A month before fourth grade, James had to meet with the school’s counselor again. This time, his father had accompanied him and he had seemed excited. James had sat quietly, listening to his father explain that James was actually very smart, and he needed to be in a different class. The counselor had merely nodded along, smiling without smiling, and had told him James would need to take some tests. James had rolled his eyes when he heard that, but if taking the tests meant he didn’t have to be bored anymore, he would do whatever they wanted.
It turned out that James had done something right, because he hadn’t begun the fourth grade a month later. Instead, he started the seventh grade. Philippa had found it to be the most annoying situation possible. James had quickly learned he was cramping her style, and it was important he stay away from her. It had made him a little bit lonely, but he hadn’t let it bother him. The work had been much more difficult than before, and James had no time to focus on anything else. He had become the classmate that nobody hated, but nobody particularly liked either. He had been known only as that really smart kid, and never as anything else. But he had still been fine with it, only because his father had always taken time to sit down with him and help him with his homework.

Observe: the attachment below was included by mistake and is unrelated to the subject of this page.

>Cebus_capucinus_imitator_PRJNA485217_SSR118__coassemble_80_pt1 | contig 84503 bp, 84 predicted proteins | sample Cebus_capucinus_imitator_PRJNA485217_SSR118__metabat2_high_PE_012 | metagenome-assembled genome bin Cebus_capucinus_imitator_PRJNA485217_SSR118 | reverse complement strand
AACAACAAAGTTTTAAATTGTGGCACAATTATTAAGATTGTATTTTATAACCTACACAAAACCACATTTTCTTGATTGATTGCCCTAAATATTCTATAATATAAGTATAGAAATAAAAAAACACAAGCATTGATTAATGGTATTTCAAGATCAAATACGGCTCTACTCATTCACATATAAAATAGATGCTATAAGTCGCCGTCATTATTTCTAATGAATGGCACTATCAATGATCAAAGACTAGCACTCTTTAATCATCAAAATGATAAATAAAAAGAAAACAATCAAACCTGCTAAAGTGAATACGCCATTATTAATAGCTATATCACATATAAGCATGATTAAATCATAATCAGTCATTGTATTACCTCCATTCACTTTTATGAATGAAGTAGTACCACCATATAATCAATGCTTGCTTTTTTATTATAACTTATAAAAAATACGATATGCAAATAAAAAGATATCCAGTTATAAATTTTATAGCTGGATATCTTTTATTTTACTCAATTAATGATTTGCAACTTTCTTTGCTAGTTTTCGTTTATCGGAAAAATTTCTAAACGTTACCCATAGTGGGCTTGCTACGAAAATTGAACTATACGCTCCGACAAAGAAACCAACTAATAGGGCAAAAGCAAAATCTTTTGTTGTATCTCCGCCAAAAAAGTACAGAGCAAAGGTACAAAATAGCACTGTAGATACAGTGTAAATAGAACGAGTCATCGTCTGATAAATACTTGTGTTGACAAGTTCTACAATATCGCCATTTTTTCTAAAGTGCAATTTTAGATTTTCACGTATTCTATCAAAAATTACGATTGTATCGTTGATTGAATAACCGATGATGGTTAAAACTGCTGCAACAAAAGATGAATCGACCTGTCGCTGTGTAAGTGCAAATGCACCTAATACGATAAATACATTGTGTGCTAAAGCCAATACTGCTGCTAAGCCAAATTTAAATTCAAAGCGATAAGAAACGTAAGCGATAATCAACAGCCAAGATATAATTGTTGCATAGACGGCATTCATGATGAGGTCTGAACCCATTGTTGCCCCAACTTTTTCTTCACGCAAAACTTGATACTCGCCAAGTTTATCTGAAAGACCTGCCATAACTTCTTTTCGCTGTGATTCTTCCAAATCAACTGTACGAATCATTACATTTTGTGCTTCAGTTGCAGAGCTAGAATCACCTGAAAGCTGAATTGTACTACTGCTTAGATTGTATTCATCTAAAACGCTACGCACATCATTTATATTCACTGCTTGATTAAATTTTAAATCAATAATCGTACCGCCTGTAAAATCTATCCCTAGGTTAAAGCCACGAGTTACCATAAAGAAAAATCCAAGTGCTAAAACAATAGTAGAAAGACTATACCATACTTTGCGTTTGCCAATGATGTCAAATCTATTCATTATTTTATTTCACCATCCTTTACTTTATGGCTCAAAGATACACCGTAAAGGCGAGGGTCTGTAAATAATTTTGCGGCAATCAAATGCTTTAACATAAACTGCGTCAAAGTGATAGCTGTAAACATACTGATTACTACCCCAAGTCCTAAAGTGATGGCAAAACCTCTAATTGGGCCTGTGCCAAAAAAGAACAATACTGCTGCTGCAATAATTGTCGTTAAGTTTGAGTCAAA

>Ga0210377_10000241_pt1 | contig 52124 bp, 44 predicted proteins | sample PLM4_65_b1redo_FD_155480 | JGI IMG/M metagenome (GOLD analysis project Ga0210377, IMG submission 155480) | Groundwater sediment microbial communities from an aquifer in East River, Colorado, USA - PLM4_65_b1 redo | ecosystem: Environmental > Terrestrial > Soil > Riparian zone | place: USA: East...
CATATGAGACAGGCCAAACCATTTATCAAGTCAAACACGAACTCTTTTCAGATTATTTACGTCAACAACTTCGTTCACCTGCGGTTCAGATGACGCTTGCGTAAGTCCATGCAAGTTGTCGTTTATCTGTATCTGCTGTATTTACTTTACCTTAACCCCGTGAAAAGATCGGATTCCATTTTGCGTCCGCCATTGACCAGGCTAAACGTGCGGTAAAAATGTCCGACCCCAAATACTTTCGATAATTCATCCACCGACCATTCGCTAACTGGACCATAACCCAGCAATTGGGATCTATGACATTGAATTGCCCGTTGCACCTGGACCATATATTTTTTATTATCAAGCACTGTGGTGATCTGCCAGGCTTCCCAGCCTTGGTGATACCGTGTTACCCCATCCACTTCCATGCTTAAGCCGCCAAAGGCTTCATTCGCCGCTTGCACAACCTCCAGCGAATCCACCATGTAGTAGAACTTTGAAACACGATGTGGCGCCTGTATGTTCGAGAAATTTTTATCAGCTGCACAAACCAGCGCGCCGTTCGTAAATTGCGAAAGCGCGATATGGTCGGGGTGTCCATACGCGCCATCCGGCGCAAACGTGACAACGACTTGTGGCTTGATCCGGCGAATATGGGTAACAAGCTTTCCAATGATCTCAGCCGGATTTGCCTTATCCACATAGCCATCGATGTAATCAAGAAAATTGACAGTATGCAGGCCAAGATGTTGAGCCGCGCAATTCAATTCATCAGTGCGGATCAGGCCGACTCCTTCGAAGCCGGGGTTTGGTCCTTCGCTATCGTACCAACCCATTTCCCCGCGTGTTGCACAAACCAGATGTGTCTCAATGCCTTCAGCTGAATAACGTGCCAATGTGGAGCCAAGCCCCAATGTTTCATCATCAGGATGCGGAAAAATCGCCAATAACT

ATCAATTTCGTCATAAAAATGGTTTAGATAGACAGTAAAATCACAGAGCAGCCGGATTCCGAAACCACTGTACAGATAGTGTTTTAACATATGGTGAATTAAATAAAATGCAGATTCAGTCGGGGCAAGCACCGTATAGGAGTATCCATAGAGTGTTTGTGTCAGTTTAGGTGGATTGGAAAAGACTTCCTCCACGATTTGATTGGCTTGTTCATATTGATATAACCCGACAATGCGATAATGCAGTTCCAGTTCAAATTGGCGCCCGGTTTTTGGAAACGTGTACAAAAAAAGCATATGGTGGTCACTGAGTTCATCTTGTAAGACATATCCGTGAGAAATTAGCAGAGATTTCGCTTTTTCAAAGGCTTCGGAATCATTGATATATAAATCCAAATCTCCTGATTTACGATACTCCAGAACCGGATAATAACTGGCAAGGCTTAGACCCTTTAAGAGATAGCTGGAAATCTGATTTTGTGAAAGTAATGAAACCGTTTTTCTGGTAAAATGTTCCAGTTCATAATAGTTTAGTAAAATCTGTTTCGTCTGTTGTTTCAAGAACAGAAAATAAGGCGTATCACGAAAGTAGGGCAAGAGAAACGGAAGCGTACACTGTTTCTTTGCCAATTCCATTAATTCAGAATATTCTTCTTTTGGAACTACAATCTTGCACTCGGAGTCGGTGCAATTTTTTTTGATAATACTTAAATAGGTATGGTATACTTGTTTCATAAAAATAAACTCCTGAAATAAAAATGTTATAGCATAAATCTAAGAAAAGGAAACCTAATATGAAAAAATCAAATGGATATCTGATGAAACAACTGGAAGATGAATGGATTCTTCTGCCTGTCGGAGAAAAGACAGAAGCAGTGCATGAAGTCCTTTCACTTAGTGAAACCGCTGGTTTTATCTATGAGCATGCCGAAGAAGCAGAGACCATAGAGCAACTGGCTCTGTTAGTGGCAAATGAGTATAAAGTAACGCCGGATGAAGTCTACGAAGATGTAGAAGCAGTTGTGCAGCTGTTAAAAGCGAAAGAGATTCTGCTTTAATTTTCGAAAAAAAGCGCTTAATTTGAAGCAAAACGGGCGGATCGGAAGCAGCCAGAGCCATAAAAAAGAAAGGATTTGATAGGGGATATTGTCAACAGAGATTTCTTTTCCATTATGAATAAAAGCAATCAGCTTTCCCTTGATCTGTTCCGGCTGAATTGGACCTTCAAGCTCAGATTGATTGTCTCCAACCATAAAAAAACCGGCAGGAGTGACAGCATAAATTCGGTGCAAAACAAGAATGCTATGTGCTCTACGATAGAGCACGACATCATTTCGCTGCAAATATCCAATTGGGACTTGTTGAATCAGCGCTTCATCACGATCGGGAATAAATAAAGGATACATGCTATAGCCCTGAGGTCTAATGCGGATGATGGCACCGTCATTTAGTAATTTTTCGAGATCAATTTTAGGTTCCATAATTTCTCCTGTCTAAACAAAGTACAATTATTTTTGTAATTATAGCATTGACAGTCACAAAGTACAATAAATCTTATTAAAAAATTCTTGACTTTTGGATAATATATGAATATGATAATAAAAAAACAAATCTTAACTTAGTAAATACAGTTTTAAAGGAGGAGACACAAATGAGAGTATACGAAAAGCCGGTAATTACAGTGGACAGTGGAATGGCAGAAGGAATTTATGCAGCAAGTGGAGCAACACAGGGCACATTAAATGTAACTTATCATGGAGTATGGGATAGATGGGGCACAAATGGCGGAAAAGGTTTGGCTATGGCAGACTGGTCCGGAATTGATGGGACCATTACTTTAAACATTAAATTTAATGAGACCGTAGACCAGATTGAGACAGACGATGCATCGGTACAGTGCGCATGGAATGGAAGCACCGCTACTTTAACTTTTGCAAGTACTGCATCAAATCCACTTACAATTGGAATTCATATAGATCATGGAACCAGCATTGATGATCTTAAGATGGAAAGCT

On James’ twelfth birthday, he had been too busy to celebrate like any other twelve year old. He had an essay to complete, and he had been struggling with the algebra he was learning. Besides, he had nobody to celebrate it with. His sister had been kind enough to bake him some overcooked cupcakes, but she too had the same work to finish. They had tried to help each other as best they could because their father had been away on a job. In the evening, he had received a phone call from his father, wishing him a happy birthday. Something had seemed strange about his father’s voice, but James had been too distracted to focus on it.
As always, his father had continued to return home. But before, when his father would make time to sit with James and Philippa, had become increasingly rare. It had been his junior year, and James had begun to see Uncle Arthur more frequently and his father less so. But still, James had not been too concerned. He had known how he became when he was caught up in work, so it had only made sense that his father would be the same way. Uncle Arthur had not quite smiled when he heard that and had responded by telling James that his father loved him and his sister very much. James had just shrugged and told his uncle that much was obvious. He hadn’t the time to waste on common knowledge. He had to study for the PSAT.
In the last several months of his senior year, James’ father never came home. Uncle Arthur had become his legal guardian, and he had told James and Philippa that he would explain things when they graduated. Philippa had narrowed her eyes and attacked Uncle Arthur with questions. It had been easier for James to imagine his father showing up the day of graduation than to stay and hear the answers. On the day of graduation, only Uncle Arthur was present. They had skipped the usual celebrations after the ceremony, and returned to the much emptier feeling house. After they had changed into their pajamas, Uncle Arthur called them into their father’s study and pulled out a silver case. Uncle Arthur called it a PASIV device.
When James was fifteen, he dreamed for the very first time.